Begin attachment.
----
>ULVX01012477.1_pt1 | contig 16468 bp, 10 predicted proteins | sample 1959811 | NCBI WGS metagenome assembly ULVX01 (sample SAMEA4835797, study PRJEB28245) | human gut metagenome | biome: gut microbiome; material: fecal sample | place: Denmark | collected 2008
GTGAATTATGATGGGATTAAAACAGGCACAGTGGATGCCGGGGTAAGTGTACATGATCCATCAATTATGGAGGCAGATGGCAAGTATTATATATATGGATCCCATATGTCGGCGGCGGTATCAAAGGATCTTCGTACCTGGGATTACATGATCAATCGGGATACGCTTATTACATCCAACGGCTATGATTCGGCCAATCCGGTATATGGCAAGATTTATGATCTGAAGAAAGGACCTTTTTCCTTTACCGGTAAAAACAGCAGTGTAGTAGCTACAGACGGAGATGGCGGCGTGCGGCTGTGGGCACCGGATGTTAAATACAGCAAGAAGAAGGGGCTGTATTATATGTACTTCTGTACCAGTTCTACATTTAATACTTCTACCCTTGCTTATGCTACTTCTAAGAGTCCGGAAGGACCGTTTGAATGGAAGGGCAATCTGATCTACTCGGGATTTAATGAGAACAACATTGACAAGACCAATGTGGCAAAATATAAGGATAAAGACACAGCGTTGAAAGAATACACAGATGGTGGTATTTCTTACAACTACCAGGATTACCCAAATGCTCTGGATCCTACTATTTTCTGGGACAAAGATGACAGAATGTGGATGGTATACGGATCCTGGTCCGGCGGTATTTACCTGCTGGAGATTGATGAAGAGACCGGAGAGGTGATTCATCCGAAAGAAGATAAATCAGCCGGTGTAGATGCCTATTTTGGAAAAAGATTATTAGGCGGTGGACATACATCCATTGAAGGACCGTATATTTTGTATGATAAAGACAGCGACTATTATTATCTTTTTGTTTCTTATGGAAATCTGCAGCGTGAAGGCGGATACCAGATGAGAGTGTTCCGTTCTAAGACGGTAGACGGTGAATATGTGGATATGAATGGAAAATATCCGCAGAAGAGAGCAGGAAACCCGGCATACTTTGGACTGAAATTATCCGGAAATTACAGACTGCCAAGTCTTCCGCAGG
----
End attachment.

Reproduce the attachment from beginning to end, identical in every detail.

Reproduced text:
>ULVX01012477.1_pt1 | contig 16468 bp, 10 predicted proteins | sample 1959811 | NCBI WGS metagenome assembly ULVX01 (sample SAMEA4835797, study PRJEB28245) | human gut metagenome | biome: gut microbiome; material: fecal sample | place: Denmark | collected 2008
GTGAATTATGATGGGATTAAAACAGGCACAGTGGATGCCGGGGTAAGTGTACATGATCCATCAATTATGGAGGCAGATGGCAAGTATTATATATATGGATCCCATATGTCGGCGGCGGTATCAAAGGATCTTCGTACCTGGGATTACATGATCAATCGGGATACGCTTATTACATCCAACGGCTATGATTCGGCCAATCCGGTATATGGCAAGATTTATGATCTGAAGAAAGGACCTTTTTCCTTTACCGGTAAAAACAGCAGTGTAGTAGCTACAGACGGAGATGGCGGCGTGCGGCTGTGGGCACCGGATGTTAAATACAGCAAGAAGAAGGGGCTGTATTATATGTACTTCTGTACCAGTTCTACATTTAATACTTCTACCCTTGCTTATGCTACTTCTAAGAGTCCGGAAGGACCGTTTGAATGGAAGGGCAATCTGATCTACTCGGGATTTAATGAGAACAACATTGACAAGACCAATGTGGCAAAATATAAGGATAAAGACACAGCGTTGAAAGAATACACAGATGGTGGTATTTCTTACAACTACCAGGATTACCCAAATGCTCTGGATCCTACTATTTTCTGGGACAAAGATGACAGAATGTGGATGGTATACGGATCCTGGTCCGGCGGTATTTACCTGCTGGAGATTGATGAAGAGACCGGAGAGGTGATTCATCCGAAAGAAGATAAATCAGCCGGTGTAGATGCCTATTTTGGAAAAAGATTATTAGGCGGTGGACATACATCCATTGAAGGACCGTATATTTTGTATGATAAAGACAGCGACTATTATTATCTTTTTGTTTCTTATGGAAATCTGCAGCGTGAAGGCGGATACCAGATGAGAGTGTTCCGTTCTAAGACGGTAGACGGTGAATATGTGGATATGAATGGAAAATATCCGCAGAAGAGAGCAGGAAACCCGGCATACTTTGGACTGAAATTATCCGGAAATTACAGACTGCCAAGTCTTCCGCAGG